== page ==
The Love God? (1969)
Written & directed by Nat Hiken
Cast: Don Knotts, B.S. Pully, Edmund O’Brien, Anne Francis, James Gregory
One film that I think is truly deserving of a cult following is 1969’s The Love God? —and yes, the question mark is part of the title.
This flick is an unholy mess that’s worth renting for weirdness value alone:
Released by Universal in 1969 (snicker!),
and a brightly-colored mutant love child of Walt Disney and Russ Meyer,
The Love God? is squaresville trying to make sense of the sexual revolution—
and becoming extremely schizophrenicfor its efforts.
Holy Moly, The Love God? is something else! I may only have “liked” this film, but there are several scenes I love. It’s a 2/5 star movie with many 5/5 star comedic scenes.
So if you’re a comedy fan who’s happy if you get six or seven really hilarious scenes in a flick as long as the comedy is stitched together with at least a semblance of intelligence or flair (like in Anchorman or Old School or Harold and Kumar Go to the White Castle), then by all means rent The Love God?!
I was happy I did.
Don Knotts and his brand of goofball-loser comedy is The Love God?’s greatest asset and liability: in some scenes, Knott’s comedic acting is transcendent, absolutely brilliant and spontaneous.
But in others, he pulls out the now-stale Barney Fife routine.
(Was that shtick ever funny? I find it extremely uncomfortable to watch. Sometimes Knotts acts so incomprehensibly in The Love God? that the only way I could rationalize his actions in any sort of logical way was to assume that his character was mentally challenged.)
But The Love God? is hardly a dumb movie: lots of topical issues are satirized, some better than others. In addition to sex, student unrest, First Amendment rights, women’s lib, the ACLU, media manipulation of public opinion, and the corporatization of the mob are all poked fun of.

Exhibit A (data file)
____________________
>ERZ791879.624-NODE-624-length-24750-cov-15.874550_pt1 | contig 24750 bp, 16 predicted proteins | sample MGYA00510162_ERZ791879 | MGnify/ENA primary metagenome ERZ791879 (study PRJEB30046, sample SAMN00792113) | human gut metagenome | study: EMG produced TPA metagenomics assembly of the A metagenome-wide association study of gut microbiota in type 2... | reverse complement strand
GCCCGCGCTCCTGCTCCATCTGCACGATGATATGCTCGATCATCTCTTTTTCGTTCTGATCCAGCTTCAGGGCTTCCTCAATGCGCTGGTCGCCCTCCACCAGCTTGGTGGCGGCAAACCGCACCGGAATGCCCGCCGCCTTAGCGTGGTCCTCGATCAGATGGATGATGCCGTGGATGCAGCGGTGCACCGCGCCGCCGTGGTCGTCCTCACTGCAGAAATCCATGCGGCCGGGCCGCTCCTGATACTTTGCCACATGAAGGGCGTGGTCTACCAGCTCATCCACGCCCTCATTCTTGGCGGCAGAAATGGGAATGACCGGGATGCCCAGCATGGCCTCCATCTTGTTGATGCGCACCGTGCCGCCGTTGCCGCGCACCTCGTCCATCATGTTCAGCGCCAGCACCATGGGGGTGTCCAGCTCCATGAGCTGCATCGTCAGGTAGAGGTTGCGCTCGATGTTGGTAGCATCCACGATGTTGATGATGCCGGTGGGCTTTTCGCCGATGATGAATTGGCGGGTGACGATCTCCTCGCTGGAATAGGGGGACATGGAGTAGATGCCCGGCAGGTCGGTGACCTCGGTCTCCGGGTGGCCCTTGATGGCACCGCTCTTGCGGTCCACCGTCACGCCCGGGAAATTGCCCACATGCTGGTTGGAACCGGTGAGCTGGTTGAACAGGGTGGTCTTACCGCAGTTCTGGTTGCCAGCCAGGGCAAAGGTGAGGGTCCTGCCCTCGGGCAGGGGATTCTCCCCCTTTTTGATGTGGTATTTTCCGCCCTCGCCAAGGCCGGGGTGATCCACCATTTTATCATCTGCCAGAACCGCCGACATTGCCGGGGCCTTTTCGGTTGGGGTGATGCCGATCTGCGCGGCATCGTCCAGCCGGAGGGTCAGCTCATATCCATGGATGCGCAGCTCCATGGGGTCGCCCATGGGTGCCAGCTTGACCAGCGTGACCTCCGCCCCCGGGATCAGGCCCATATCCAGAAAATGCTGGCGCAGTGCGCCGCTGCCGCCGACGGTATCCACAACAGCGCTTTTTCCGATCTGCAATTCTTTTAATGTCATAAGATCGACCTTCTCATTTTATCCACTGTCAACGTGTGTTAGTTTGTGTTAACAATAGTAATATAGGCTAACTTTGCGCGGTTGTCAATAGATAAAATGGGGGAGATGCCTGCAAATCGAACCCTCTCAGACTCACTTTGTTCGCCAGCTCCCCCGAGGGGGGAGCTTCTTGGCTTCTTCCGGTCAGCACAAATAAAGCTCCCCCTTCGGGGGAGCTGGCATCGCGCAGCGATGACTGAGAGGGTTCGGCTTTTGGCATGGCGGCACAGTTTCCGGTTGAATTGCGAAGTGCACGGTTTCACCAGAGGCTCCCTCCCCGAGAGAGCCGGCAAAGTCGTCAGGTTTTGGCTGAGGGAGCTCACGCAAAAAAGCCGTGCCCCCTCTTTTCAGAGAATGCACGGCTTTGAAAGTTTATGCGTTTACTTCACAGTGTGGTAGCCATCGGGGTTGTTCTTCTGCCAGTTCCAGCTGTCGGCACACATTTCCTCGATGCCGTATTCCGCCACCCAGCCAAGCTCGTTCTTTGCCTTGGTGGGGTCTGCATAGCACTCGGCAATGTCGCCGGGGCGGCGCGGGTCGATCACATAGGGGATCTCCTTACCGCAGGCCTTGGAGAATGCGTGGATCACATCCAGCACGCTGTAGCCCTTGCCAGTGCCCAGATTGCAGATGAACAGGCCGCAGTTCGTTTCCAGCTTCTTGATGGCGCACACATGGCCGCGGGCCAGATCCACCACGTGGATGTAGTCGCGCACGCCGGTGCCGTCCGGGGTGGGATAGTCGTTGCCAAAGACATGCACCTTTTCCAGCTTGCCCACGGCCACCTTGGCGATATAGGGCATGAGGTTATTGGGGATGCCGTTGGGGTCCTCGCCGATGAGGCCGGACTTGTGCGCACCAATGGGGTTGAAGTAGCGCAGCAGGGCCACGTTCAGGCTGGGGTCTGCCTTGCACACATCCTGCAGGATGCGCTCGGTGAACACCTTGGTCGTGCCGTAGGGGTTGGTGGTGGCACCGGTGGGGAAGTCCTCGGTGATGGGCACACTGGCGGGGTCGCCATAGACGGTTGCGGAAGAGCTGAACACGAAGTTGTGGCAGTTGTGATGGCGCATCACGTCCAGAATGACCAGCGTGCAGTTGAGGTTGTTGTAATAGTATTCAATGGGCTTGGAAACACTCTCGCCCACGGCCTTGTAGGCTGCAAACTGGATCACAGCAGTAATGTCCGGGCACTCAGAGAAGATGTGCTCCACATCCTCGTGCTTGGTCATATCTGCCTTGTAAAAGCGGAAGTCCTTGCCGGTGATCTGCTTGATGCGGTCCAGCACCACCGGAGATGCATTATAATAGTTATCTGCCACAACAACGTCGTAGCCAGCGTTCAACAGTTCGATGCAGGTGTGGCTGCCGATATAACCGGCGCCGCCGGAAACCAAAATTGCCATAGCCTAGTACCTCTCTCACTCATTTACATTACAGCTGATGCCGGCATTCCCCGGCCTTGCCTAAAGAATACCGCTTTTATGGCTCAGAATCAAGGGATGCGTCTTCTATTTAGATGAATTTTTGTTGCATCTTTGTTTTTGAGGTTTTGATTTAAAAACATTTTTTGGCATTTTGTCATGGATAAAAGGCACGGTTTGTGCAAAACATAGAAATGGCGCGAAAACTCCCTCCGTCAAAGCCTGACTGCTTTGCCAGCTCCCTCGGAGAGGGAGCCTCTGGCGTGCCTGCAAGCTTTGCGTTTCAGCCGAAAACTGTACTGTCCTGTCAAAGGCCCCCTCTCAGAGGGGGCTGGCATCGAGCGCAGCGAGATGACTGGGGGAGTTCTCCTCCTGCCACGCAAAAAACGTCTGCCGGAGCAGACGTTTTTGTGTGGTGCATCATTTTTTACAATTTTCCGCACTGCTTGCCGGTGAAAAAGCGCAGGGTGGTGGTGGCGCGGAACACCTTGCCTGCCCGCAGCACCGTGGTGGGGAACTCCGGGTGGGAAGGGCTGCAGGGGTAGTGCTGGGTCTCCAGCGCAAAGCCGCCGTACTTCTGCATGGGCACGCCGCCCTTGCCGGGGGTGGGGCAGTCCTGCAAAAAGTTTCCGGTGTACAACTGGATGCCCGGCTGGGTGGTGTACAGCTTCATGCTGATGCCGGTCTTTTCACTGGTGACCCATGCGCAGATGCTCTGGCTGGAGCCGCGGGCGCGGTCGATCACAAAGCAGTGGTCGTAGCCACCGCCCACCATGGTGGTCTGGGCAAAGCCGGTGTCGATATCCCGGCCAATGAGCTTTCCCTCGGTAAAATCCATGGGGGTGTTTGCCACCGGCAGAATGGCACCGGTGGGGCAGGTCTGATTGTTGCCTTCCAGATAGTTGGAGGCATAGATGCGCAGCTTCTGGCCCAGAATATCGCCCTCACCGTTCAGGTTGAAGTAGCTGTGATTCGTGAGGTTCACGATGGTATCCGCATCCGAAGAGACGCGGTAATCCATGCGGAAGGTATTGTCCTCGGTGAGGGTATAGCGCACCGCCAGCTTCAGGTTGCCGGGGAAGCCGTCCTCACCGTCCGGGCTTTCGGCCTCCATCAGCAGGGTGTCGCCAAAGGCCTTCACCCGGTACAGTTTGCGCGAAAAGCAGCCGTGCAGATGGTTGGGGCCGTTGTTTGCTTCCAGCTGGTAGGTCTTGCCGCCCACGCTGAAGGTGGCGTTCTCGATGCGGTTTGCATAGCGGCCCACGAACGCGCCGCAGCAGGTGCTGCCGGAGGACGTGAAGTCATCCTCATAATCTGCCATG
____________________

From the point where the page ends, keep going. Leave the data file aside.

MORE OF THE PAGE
(Speaking of the mob, B.S. Pully’s performance as J. Charles Twilight is fantastic! Gee-whiz, rent the movie just to watch him.)
From Stuart Galbraith IV 's nifty review at DVD Talk:
The film has [writer-director Nat] Hiken's style all over it. Pulley had appeared regularly on Hiken's "Car 54, Where Are You?" and Billy Sands, Pvt. Dino Paparelli in Bilko's platoon (on "The Phil Silvers Show"), was an associate producer and appears unbilled.
More obviously though, is that at least two of the main characters in The Love God?, Edmund O'Brien's nudie publisher and James Gregory's defense attorney, play as if each part had been written with Phil Silvers in mind.
Sadly, what might have been a nostalgic reunion of great talent was not to be, and the film was Hiken's last -- he died in December 1968, almost a full year before The Love God? went into release.
The Love God? was a box office flop, and had director Hiken lived, he may have come up with a different promotional angle for the flick.
The Love God? is a flick that’s perfect for a remake—in the right hands, though:
How about a “reimaging” of The Love God? written and directed by John Waters, starring Steve Buscemi?
Or vica versa?
Better yet, let’s one-up Luis Buñuel and remake The Love God? in the style of That Obscure Object of Desire (1977), where the film is written and directed and acted by Waters and Buscemi, both playing Don Knotts character, the two switching off the role between scenes, hopefully with no rhyme or reason.
“Look at his body - thin, wasted away by the dissipation and debauchery of a life of unspeakable orgies and depravity!” The DA about Don Knotts character in The Love God?